I don’t – at least not in the first draft. I’m so focussed on getting the story written, bringing out character and unfolding the plot, that I tend to forget about everything other than what the characters see and what they are saying. I don’t even mention other things they can hear except the speech.
But when editing, I make a point of trying to use all the senses. In each short story, I think all the senses should be used. In a novel, I’ll try to get most of them into every scene. It’s not always possible and not worth forcing it – in a scene where a teacher is dealing with unruly pupils it’s tough to get ‘taste’ into the scene, for example, but think for a moment and you’ll certainly find a way to get ‘smell’ in there.
Take another scene – a heart-to-heart chat between a couple walking along a cliff top path in early summer – my first draft would be all about their conversation. But in the edit, I’d have them notice the vanilla scent of the gorse, taste the salt in the air, feel the breeze on their cheeks, hear the rhythmic crash and suck of the surf on the shingle on the beach below. I’d add some colour – startling blue sky, vibrant yellow gorse; and maybe, if I was feeling vicious or wanted some contrast, I’d give one of them a sharp little stone in their shoe.
If you want your reader to really BE there, in your scene, when they’re reading it, you need to employ all their senses when describing the scene. But as I said in an earlier post, try make those descriptive details work in more than one way, and add more to the story than just colour. In the scene above, if the heart-to-heart is a break-up discussion, the beauty of the scene could be set in contrast with the ache in your character’s heart. How can something so terrible happen on such a gorgeous day? Or the scene can compliment their emotions. This is the calm before the storm, the last lovely, carefree day, and the contrast comes later. Or, something about the scene can remind your character of something from their past – they say that the sense of smell is most closely linked to memory, so use that to cue a flashback…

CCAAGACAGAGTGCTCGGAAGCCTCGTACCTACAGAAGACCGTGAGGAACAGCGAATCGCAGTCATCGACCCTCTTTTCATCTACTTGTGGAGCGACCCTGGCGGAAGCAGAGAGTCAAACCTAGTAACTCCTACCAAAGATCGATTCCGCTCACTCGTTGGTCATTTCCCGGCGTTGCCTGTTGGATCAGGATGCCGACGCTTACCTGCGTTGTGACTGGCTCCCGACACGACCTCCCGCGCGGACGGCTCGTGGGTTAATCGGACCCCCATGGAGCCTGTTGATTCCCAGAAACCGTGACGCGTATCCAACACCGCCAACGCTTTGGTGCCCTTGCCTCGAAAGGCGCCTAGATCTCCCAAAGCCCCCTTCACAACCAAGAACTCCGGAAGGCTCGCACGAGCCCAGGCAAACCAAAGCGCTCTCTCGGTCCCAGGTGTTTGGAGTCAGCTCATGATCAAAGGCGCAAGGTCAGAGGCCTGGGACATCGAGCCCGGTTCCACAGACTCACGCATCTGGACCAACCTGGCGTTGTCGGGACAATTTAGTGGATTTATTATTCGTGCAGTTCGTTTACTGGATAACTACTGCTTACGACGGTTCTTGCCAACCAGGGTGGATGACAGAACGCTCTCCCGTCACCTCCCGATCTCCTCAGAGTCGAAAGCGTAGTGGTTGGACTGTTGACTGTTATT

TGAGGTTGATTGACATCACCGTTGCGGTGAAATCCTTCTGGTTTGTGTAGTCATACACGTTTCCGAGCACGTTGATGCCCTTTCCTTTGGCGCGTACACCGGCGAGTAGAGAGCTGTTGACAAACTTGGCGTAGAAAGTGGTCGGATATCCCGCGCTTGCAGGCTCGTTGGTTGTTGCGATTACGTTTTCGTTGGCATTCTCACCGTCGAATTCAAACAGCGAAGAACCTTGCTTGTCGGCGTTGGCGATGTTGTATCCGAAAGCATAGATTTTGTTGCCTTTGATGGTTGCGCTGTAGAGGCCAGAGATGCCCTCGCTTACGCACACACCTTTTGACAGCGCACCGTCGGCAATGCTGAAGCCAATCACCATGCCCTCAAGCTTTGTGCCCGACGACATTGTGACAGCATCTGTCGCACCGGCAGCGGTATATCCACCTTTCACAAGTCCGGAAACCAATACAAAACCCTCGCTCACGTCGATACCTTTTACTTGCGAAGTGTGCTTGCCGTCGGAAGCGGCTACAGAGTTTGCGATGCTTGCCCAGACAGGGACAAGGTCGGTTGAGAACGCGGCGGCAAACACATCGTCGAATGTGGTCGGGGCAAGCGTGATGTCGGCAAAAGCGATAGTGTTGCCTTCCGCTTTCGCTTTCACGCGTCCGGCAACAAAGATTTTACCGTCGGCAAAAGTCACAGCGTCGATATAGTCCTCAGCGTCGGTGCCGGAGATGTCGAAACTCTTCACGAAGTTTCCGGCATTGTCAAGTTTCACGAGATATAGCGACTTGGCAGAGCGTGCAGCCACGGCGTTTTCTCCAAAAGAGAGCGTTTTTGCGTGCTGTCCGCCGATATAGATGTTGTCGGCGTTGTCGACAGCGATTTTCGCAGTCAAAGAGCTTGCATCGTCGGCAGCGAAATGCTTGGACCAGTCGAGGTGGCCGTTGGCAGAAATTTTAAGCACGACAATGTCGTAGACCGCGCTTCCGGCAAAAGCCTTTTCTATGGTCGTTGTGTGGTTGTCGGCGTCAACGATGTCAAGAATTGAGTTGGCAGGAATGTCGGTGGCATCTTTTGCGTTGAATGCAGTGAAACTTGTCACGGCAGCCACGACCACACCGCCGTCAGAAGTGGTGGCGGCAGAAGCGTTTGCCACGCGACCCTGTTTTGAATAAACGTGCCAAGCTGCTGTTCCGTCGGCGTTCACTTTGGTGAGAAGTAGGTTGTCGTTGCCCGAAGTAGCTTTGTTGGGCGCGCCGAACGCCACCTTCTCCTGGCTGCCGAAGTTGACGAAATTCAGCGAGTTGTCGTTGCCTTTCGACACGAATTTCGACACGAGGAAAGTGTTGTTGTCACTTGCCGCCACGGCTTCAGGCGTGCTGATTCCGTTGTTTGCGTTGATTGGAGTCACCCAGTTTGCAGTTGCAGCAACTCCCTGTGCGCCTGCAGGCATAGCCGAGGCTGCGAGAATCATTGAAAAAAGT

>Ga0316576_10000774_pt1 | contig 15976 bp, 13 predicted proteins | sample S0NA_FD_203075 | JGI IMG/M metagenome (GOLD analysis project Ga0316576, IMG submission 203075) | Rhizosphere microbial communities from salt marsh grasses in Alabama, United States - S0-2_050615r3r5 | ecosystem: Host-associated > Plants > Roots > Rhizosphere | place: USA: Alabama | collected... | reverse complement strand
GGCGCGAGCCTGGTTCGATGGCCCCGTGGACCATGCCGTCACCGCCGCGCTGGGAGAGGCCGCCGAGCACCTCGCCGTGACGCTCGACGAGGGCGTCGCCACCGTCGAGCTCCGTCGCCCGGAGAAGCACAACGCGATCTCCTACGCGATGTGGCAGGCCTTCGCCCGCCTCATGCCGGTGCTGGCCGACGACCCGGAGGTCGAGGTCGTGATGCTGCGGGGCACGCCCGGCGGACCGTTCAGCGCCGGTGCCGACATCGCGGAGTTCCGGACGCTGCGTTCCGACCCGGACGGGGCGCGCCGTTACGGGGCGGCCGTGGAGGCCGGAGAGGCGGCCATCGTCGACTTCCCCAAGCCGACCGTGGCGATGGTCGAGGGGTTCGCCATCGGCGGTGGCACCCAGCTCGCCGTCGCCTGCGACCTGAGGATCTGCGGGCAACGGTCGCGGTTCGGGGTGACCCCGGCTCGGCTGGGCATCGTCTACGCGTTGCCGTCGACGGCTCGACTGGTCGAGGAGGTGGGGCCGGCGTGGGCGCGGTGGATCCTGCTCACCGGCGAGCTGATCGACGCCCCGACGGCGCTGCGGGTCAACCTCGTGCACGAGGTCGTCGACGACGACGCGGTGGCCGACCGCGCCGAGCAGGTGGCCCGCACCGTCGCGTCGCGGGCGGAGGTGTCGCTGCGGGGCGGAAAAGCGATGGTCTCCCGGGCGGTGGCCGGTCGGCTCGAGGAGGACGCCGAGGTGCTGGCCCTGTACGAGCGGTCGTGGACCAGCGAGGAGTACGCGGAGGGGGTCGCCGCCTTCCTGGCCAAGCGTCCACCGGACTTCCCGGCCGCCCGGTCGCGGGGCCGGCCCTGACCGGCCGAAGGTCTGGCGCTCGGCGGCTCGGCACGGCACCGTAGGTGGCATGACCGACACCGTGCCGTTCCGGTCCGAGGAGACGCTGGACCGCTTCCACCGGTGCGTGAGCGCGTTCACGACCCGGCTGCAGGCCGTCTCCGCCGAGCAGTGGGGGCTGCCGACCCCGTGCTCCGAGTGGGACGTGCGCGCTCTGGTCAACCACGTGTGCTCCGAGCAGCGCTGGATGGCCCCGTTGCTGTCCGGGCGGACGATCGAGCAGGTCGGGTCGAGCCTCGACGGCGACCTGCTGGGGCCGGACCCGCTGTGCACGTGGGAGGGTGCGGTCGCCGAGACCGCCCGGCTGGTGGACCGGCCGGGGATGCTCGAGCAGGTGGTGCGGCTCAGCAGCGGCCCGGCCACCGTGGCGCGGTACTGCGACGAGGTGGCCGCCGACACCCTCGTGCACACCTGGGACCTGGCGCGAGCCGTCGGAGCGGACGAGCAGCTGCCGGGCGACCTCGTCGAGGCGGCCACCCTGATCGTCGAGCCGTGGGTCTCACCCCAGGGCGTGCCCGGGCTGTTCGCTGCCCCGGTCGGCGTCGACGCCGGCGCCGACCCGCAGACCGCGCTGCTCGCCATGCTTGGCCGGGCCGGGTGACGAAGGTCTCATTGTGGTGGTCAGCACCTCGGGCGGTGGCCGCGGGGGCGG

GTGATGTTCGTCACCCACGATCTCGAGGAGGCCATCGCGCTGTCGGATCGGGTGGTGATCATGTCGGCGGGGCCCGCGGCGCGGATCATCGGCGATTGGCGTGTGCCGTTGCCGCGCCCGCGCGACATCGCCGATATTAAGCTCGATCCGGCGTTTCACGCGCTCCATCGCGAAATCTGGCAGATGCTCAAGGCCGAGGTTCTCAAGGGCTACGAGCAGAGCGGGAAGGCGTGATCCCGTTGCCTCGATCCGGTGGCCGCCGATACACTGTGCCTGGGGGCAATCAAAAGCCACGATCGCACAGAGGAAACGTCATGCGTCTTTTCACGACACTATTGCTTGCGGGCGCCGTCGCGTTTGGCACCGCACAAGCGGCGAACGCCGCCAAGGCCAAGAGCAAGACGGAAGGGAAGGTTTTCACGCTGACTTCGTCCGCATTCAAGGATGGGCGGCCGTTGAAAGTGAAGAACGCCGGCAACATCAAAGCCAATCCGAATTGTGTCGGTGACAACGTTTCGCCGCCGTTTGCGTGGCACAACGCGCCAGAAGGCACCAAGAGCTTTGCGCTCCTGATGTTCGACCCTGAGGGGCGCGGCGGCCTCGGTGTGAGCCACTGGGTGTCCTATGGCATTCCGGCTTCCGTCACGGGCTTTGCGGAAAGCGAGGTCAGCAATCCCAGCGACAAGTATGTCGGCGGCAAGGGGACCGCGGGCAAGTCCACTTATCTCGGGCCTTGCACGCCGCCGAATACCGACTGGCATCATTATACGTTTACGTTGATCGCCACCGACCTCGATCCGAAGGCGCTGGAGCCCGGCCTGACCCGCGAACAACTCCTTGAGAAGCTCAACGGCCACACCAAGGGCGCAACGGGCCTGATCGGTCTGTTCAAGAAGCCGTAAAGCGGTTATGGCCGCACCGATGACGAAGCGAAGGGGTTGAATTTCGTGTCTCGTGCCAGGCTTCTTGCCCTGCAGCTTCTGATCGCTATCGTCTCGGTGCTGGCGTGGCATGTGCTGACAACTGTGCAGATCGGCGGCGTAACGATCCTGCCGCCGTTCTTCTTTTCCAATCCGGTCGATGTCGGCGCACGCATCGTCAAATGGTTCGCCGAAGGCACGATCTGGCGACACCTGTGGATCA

I remember one short story by Della Galton in which a beautiful garden was described in all its detail. The twist was that the main character was an elderly blind woman living in a nursing home, and the non-existent view from her window was being described to her by her well-meaning daughter. The old woman knew (from her other senses) there was no garden, only a concrete yard, but didn’t let on to her daughter that she knew. So senses can provide you with a twist. Another friend used the condition of anosmia (lack of sense of smell) to provide the twist to a prize-winning story.
So, use the senses to add colour, cue flashbacks, provide a twist. Make your reader experience your scene, not just read it. Involve all the senses. This is where the written word has an advantage over TV and film – until they invent scratch’n’sniff TV, at least!